Even if you don’t recognize the name “Insomniac Games” you are almost certainly familiar with the company’s work.
The Ratchet and Clank series is an enduring classic of the PlayStation platform, Resistance remains as one of the premiere first-person shooter franchises from console’s last generation, and Sunset Overdrive was one of the first true must-have exclusives for the Xbox One. These titles may be completely different, but they share that instantly recognizable Insomniac DNA. A heritage that is characterized by frenetic action, tight controls, interesting mechanics, engaging — often hilarious — storylines, and memorable characters.
If Ratchet & Clank, Resistance, and Sunset Overdrive are the trio of Harvard-bound elder brothers of the Insomniac family, then Feral Rites — the studio’s newest release on the Oculus Rift — would be the younger brother working at the bowling alley that the others try to avoid friending on Facebook.
Feral Rites is not an awful game by any means, it may even scratch a certain itch for some gamers. However, because it is an Insomniac title, there are certain expectations going in that are never truly realized by this lukewarm virtual reality brawler.
Let’s start with the good.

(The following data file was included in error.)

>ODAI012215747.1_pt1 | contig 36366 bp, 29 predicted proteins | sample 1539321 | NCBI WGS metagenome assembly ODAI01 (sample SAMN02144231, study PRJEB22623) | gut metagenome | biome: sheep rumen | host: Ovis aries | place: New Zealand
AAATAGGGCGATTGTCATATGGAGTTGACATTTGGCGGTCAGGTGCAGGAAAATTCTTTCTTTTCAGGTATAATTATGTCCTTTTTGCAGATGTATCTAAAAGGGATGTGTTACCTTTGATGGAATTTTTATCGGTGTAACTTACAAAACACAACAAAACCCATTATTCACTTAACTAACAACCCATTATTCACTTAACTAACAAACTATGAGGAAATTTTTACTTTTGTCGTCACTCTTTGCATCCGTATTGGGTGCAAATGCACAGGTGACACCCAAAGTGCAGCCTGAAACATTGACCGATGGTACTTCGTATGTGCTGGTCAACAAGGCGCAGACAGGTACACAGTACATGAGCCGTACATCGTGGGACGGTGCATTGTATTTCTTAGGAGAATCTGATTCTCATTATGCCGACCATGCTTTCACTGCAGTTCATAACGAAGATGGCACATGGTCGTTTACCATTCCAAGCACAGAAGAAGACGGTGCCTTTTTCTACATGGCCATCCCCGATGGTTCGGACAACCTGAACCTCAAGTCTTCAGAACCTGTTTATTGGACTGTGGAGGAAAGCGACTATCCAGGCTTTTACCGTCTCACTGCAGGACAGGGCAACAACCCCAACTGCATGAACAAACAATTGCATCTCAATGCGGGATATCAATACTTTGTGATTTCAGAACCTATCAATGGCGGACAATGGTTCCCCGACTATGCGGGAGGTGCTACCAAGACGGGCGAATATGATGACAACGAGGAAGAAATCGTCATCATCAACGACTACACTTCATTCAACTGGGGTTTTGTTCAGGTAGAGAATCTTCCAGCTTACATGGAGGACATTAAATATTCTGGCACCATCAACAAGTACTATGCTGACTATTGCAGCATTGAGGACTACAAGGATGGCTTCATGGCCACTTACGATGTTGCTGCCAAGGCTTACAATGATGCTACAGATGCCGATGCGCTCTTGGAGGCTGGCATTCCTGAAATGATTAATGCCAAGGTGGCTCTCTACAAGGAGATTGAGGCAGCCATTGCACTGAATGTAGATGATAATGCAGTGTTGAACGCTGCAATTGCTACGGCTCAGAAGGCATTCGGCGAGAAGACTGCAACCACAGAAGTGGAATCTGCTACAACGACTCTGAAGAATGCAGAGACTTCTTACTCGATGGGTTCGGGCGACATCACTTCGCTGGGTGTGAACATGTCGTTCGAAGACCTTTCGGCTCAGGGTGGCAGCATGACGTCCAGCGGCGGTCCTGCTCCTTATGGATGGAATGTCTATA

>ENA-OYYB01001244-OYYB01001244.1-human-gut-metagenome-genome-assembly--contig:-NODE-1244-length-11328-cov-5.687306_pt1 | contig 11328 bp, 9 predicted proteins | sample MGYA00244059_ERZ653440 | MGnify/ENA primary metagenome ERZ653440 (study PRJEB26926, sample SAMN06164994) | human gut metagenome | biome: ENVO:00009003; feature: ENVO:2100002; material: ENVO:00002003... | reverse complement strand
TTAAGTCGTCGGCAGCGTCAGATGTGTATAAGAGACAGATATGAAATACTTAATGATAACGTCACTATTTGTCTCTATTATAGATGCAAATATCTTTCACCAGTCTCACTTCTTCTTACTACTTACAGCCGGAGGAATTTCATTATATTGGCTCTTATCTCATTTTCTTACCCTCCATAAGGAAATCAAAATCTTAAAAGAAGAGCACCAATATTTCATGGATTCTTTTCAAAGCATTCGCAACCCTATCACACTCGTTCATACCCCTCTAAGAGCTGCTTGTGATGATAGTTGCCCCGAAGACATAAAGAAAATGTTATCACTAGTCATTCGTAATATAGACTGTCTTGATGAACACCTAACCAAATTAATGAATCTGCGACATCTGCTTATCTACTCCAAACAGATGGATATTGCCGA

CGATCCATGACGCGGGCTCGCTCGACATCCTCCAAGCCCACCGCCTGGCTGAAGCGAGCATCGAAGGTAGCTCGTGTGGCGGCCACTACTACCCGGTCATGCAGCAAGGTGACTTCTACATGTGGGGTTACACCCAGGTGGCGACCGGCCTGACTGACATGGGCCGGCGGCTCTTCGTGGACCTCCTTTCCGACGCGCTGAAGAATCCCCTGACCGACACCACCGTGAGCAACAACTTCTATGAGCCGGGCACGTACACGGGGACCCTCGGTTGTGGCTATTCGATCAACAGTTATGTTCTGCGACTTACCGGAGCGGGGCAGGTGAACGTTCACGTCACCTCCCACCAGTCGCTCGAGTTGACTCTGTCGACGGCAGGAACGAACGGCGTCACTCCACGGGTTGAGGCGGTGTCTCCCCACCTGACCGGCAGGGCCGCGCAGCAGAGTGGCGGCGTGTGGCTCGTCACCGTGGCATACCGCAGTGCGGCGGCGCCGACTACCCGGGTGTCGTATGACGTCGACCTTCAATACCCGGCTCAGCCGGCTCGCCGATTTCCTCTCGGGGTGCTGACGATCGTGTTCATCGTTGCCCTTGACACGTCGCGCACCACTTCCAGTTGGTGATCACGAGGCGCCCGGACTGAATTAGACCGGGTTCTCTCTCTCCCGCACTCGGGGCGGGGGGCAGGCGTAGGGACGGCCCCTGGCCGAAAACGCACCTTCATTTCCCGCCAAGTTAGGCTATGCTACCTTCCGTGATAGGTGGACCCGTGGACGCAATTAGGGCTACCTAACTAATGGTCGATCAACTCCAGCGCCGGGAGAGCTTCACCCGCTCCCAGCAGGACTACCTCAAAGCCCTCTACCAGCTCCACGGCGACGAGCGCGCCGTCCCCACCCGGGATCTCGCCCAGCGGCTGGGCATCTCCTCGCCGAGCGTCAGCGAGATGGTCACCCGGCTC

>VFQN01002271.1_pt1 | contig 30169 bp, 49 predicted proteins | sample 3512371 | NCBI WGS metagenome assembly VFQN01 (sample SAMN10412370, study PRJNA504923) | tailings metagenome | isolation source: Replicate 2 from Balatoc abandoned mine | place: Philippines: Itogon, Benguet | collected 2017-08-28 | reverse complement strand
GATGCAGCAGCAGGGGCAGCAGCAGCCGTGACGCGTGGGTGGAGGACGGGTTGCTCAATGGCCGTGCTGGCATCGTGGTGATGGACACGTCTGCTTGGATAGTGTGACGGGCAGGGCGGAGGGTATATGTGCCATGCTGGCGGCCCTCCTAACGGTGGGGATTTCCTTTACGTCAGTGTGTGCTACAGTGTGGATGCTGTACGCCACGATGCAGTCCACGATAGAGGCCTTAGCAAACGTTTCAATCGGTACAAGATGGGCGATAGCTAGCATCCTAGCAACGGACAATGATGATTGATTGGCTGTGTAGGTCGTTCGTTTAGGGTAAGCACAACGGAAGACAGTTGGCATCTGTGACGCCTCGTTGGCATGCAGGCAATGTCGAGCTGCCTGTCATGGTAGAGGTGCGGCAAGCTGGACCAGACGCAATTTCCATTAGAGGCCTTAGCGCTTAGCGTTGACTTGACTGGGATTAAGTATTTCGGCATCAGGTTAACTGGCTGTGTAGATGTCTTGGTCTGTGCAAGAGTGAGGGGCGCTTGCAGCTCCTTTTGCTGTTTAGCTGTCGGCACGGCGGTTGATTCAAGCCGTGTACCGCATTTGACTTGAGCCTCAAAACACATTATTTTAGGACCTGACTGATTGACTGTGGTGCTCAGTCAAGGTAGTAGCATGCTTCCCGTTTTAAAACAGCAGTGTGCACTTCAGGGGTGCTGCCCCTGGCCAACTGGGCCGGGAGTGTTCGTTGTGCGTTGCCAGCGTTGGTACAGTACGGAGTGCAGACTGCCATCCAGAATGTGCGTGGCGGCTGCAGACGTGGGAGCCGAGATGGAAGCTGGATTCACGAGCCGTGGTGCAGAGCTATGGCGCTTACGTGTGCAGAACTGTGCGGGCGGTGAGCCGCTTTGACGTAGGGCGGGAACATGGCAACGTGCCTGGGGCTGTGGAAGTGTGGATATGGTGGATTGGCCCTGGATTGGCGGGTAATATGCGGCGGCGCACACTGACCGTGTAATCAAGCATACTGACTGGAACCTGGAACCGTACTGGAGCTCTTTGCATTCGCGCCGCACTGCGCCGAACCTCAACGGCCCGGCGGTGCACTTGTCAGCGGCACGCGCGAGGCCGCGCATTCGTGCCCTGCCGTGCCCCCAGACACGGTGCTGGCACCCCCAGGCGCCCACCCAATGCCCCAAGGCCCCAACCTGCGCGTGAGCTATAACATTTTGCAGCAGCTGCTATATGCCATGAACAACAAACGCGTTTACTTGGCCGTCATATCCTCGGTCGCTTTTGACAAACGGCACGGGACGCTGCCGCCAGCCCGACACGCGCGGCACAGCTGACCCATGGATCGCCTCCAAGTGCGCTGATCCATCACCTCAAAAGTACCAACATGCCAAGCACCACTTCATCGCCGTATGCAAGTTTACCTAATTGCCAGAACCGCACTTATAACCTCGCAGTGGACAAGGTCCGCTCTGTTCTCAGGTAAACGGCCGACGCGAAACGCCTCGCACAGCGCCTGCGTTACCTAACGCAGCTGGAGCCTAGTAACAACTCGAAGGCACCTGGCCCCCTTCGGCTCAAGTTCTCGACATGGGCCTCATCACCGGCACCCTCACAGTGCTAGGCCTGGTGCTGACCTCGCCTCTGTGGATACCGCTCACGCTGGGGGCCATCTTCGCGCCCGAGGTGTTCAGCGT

Wherever it can, Feral Rites does its best to remind you that it was created by a developer with decades of home runs under its belt. Little flourishes, such as a delightfully arcady combo system for combat, show that there are some sparks flying in this game’s design.
There is also a surpassingly engaging system of stat upgrades, equipment curation, and ability progression that rivals popular VR games like Chronos.
The core mechanic of Feral Rites is a literal “beast mode” transformation ability. This allows your character to assume the form of a Hulked-out jaguar or a swift moving panther in order to smash foes and more quickly traverse the game world. The transformations always feel fun, and being able to erupt into a snarling destructive dynamo at will during combat can be deeply satisfying.